So … a less than reliable system, but better a bad Texas Music Chart than no chart for the scene at all, right?
One of the few downsides to programming Texas music is separating the inferior upstarts from the unknown, but worthy, submissions — a Herculean task. There is simply not enough time in the day to listen to every CD that comes in the mail daily, or to the constant surge of MP3s and links that flood in via e-mail. And when there is time, it’s difficult to hold back dejection and frustration as one is subjected to mediocre, half-baked song after mediocre, half-baked song. These days, any kid can record an album in his bedroom. But I believe that this glut of bad music is exacerbated by perhaps the most egregiously unfortunate by-product of the Texas Music Chart: independent regional radio promoters.
Let’s say you’ve got a little band, and you’re pretty good, you guess. You’ve begun to get tight onstage, your following is morphing from friends to real fans, and you’ve recorded a few of your first songs — a fun, exciting time. One night, a guy approaches you during the break with a fancy business card and says, for a couple thousand bucks, he can get one of your songs on the radio and up the Texas Music Chart alongside Cody Johnson and Cody Jinks — which clearly would establish your band as peers of theirs, right? So in spite of the fact that funds are tight even to put gas in the van, buy some strings or sticks, pay your jam room rent, and maybe score some Whataburger after the gig, with stars in your eyes, you fork over the money. Shortly, sure enough, your song climbs the TMC, and your band celebrates — but your crowds don’t grow, nor does your pay for your gigs, nor do your sales of CDs or downloads or merch. The promotion campaign ends and the song disappears. What happened?
Couple the lack of reliability and accountability applied to radio spin reports to the Texas Music Chart with a charming, motivated dude visiting radio stations with a fancy business card and favors to offer, and the suspicion of what the radio industry calls “paper adds” — false reports of airplay — are quickly going to enter the picture. This is not to say that radio stations don’t occasionally take risks on unproven music — it does happen, but when it does, it’s for a truly, amazingly great song, or a local hometown hero band, or to promote a show by a band coming to town to play a venue that is also a client of the radio station. Point is, there generally has to be some good reason. Never once have I added a song sight-unseen just because somebody e-mailed me about it. Nor is this is to condemn all radio promoters — a handful of whom will only sign artists with already-viable careers and are true professionals working hard to help their artists grow their careers, and whose good word on a new act therefore does hold some degree of legitimacy. Jenni Finlay, Angela-Marie Lampton, Clay Neumann, Dawn Gardin, Gerrie McDowell — and several others who know who they are — are actually getting things done for their clients. But, in my experience, most independent radio promo people are capable of producing just about nothing in return for their clients’ hard-earned investment beyond pure illusion. The money paid to them could have — should have — paid for the gas to make it to that fateful breakthrough gig, or the utility bill that would have kept the wife or girlfriend from walking out. Generally speaking, you don’t need a radio rep until you’ve earned your way onto the airwaves somewhere or other on your own sweat and talent. So do that first. I find the preying upon our Texas musicians at the most vulnerable stage in their creative and professional lives utterly reprehensible, and it has no reason to exist beyond the flawed system of the Texas Music Chart.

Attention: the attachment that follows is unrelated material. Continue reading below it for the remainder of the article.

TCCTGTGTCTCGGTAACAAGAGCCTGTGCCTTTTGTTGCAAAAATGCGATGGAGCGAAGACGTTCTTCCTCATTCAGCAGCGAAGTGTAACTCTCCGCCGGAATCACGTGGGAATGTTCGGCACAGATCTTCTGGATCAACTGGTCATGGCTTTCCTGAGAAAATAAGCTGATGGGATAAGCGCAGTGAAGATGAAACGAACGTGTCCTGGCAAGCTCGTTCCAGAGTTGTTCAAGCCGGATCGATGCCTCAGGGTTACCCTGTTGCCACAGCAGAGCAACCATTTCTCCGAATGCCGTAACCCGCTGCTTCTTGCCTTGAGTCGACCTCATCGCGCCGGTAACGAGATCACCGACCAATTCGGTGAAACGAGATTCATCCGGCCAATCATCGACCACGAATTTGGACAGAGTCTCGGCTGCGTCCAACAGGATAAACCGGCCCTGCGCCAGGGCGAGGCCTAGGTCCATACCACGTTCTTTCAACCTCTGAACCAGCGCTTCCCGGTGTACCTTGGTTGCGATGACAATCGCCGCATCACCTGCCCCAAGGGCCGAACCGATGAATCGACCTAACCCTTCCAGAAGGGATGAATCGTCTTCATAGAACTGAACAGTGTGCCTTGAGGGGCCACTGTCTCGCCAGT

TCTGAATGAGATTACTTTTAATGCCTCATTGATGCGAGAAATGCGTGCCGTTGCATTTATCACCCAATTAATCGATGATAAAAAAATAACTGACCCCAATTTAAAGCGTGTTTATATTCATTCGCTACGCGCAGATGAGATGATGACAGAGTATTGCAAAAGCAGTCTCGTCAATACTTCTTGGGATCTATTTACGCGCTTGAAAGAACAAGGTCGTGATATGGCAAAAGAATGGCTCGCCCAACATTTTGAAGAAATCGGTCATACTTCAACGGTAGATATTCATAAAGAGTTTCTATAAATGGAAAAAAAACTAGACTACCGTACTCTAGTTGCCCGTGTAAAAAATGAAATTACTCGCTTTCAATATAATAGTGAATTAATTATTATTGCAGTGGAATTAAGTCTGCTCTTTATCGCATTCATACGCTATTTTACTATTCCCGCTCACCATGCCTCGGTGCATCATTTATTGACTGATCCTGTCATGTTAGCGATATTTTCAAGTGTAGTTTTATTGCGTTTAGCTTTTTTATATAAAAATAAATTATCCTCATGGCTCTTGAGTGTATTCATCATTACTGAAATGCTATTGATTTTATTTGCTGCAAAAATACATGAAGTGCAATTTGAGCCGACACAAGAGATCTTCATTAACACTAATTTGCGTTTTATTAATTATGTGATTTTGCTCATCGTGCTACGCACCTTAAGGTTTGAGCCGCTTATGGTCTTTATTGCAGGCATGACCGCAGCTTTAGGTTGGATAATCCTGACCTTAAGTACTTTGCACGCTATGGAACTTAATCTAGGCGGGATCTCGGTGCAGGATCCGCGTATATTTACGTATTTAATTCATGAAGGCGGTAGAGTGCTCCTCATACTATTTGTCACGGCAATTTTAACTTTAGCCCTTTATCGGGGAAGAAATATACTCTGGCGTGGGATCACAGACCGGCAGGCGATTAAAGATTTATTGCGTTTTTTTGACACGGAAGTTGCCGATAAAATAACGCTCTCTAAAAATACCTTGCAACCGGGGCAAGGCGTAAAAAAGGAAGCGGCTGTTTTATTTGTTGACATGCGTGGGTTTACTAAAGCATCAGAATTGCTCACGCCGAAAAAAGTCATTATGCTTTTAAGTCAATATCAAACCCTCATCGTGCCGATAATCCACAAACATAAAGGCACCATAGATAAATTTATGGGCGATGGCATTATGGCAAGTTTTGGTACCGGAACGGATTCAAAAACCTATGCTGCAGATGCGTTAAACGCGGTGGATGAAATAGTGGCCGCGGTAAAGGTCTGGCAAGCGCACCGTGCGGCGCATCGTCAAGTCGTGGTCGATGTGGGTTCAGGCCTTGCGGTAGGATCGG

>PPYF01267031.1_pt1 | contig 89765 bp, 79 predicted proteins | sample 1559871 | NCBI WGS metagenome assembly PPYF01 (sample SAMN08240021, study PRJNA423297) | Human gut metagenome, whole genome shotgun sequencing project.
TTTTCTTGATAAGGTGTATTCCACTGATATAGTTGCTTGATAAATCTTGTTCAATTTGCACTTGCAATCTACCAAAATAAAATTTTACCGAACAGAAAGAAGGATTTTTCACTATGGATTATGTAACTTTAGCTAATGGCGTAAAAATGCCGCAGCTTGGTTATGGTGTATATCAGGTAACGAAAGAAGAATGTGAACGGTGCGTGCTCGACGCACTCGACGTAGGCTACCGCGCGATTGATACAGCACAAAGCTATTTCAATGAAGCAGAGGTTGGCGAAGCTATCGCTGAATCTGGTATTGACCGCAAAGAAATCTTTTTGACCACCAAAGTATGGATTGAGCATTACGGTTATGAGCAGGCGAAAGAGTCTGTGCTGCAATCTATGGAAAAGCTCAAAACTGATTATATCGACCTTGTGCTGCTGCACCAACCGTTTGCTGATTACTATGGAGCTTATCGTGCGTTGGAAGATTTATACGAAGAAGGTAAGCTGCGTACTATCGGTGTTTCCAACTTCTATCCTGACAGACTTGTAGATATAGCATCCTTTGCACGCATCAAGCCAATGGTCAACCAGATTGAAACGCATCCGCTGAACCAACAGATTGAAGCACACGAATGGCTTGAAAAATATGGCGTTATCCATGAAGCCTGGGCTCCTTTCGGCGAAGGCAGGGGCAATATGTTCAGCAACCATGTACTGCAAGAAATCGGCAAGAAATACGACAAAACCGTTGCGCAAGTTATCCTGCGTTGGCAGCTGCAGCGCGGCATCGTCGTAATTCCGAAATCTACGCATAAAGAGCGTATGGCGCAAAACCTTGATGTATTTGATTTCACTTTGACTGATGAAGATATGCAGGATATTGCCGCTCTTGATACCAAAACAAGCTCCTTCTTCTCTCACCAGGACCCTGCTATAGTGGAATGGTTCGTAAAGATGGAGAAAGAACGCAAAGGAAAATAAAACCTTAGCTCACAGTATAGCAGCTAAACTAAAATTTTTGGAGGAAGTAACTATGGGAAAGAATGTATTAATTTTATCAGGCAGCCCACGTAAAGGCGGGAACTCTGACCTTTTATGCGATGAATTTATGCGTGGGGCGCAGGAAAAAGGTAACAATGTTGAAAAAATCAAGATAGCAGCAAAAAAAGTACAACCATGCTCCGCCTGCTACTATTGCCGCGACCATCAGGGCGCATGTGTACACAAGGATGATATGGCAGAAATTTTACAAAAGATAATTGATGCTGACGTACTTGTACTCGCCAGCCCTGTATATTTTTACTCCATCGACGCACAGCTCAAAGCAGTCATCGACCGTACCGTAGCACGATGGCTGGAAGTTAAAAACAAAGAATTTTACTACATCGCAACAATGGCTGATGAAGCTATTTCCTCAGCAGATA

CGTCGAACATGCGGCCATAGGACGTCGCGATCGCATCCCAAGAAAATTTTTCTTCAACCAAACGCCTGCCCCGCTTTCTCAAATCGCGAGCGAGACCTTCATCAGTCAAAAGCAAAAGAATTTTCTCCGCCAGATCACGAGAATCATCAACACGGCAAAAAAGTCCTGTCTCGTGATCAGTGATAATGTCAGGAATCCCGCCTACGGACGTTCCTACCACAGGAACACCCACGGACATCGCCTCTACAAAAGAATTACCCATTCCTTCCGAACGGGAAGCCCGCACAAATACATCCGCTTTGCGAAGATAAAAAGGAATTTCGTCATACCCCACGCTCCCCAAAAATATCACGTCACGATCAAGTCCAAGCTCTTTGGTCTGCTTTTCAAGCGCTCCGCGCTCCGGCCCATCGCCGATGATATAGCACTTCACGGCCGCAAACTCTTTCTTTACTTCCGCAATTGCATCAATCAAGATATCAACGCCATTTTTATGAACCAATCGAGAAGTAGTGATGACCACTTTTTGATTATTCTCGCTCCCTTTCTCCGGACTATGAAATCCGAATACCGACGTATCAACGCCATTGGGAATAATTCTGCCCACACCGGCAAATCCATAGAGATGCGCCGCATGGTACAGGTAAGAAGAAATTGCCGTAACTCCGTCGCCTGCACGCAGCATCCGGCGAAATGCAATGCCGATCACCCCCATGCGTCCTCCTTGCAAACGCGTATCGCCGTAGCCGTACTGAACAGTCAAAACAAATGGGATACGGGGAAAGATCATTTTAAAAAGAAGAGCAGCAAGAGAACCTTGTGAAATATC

And so, where do we go from here? Some might argue that a chart of Texas music radio play isn’t really needed, but I don’t agree wholeheartedly with that. As a radio programmer, it’s helpful to have some barometer on what music my colleagues are impressed enough with to put on the air, though there are certainly other ways to gain that information. And I still like the idea that our music scene is viable and significant enough to have some systematic means by which to reward and recognize the artists and songs that are defining it at any given time. In my opinion, whatever replaces the Texas Music Chart must move into the modern era with some degree of technology applied to verifying its data in an objective, equitable and transparent manner. When what is actually succeeding is shown to be doing so, little room will remain for the dubious cottage industry that arose for the purposes of gaming the Texas Music Chart while doing nothing of real significance for the young musicians who funded it.
I can tell you that I will not participate in any system that does not significantly improve upon the old chart’s standards. That status quo way of doing things is in dire need of reform. But I do believe that a system and chart that manages to right the proverbial ship would be a truly beneficial tool for the music we love — and that I can get behind. Bottom line: The end of the Texas Music Chart could be not only the end of an era, but also herald the beginning of a bright new one.